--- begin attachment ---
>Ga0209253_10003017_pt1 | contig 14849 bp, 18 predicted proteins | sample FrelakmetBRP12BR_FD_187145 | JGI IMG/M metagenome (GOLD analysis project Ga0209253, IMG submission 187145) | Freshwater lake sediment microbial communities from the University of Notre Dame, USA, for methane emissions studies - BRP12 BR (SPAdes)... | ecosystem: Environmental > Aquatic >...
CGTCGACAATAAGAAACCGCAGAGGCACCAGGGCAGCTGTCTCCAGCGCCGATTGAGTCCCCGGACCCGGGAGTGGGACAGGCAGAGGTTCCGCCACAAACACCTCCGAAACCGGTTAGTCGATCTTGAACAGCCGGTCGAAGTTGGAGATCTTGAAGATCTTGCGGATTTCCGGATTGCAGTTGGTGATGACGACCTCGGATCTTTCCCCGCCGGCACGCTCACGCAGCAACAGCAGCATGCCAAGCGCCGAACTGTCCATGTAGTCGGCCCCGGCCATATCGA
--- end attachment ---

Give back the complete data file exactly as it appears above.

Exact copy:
>Ga0209253_10003017_pt1 | contig 14849 bp, 18 predicted proteins | sample FrelakmetBRP12BR_FD_187145 | JGI IMG/M metagenome (GOLD analysis project Ga0209253, IMG submission 187145) | Freshwater lake sediment microbial communities from the University of Notre Dame, USA, for methane emissions studies - BRP12 BR (SPAdes)... | ecosystem: Environmental > Aquatic >...
CGTCGACAATAAGAAACCGCAGAGGCACCAGGGCAGCTGTCTCCAGCGCCGATTGAGTCCCCGGACCCGGGAGTGGGACAGGCAGAGGTTCCGCCACAAACACCTCCGAAACCGGTTAGTCGATCTTGAACAGCCGGTCGAAGTTGGAGATCTTGAAGATCTTGCGGATTTCCGGATTGCAGTTGGTGATGACGACCTCGGATCTTTCCCCGCCGGCACGCTCACGCAGCAACAGCAGCATGCCAAGCGCCGAACTGTCCATGTAGTCGGCCCCGGCCATATCGA